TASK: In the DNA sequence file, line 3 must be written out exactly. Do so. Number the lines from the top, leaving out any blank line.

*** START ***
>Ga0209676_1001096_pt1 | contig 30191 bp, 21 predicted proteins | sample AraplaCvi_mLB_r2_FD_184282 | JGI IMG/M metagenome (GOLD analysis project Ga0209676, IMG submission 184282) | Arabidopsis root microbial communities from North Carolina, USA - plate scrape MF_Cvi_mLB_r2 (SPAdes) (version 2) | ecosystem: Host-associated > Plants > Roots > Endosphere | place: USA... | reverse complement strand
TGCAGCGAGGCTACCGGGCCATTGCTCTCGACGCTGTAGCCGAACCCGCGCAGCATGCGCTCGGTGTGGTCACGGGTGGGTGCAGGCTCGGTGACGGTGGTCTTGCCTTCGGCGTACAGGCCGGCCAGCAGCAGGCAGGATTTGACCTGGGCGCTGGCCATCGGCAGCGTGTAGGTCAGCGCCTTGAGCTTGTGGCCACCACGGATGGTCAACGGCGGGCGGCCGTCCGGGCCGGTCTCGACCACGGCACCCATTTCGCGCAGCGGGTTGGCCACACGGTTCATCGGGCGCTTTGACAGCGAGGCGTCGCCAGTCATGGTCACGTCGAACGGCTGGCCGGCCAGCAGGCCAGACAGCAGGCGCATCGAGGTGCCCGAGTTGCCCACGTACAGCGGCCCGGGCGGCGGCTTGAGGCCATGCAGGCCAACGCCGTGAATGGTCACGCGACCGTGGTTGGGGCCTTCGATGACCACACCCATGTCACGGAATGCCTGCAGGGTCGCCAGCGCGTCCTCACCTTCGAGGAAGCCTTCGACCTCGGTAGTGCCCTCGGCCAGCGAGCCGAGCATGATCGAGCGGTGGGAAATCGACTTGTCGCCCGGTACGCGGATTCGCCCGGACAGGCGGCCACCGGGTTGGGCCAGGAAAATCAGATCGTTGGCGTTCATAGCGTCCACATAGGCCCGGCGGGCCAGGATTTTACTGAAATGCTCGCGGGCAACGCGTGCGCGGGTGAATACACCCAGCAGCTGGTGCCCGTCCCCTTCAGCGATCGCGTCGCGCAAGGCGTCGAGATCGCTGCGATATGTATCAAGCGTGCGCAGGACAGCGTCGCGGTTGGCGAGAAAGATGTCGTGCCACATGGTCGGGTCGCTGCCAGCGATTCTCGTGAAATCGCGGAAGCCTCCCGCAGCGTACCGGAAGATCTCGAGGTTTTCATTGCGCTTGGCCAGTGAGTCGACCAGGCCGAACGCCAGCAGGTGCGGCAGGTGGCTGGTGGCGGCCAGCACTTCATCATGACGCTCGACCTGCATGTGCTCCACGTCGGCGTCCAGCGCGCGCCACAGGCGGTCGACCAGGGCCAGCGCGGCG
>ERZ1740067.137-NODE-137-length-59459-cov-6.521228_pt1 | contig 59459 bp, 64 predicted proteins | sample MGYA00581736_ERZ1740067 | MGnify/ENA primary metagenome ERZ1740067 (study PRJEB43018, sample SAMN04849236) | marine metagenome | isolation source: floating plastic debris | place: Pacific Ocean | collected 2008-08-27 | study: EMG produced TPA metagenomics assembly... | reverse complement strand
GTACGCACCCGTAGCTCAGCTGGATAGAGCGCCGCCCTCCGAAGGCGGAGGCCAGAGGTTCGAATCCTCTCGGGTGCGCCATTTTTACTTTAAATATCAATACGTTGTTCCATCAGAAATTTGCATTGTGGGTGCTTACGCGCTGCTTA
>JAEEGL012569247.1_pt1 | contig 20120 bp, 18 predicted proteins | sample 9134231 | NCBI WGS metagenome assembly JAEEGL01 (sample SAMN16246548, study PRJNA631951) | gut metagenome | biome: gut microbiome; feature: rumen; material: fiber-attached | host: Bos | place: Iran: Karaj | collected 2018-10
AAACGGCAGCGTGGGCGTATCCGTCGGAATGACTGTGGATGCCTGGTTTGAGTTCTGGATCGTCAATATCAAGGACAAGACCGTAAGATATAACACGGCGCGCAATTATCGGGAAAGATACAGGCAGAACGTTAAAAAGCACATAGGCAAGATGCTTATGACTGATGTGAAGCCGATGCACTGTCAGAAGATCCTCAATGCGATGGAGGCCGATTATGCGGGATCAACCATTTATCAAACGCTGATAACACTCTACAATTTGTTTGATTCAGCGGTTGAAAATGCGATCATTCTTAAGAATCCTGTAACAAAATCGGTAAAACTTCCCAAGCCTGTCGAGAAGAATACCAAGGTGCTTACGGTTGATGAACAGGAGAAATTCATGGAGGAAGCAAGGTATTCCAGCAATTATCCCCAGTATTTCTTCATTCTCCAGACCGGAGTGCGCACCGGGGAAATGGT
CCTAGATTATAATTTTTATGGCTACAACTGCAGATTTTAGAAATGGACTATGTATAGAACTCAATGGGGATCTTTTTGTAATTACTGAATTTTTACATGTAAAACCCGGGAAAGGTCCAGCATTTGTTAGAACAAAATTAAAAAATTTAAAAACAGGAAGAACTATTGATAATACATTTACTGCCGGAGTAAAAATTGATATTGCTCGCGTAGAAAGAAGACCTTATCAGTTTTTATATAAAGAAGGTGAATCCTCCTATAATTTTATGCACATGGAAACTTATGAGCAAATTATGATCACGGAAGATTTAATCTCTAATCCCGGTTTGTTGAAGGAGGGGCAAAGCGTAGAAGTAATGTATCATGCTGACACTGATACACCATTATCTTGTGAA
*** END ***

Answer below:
>ERZ1740067.137-NODE-137-length-59459-cov-6.521228_pt1 | contig 59459 bp, 64 predicted proteins | sample MGYA00581736_ERZ1740067 | MGnify/ENA primary metagenome ERZ1740067 (study PRJEB43018, sample SAMN04849236) | marine metagenome | isolation source: floating plastic debris | place: Pacific Ocean | collected 2008-08-27 | study: EMG produced TPA metagenomics assembly... | reverse complement strand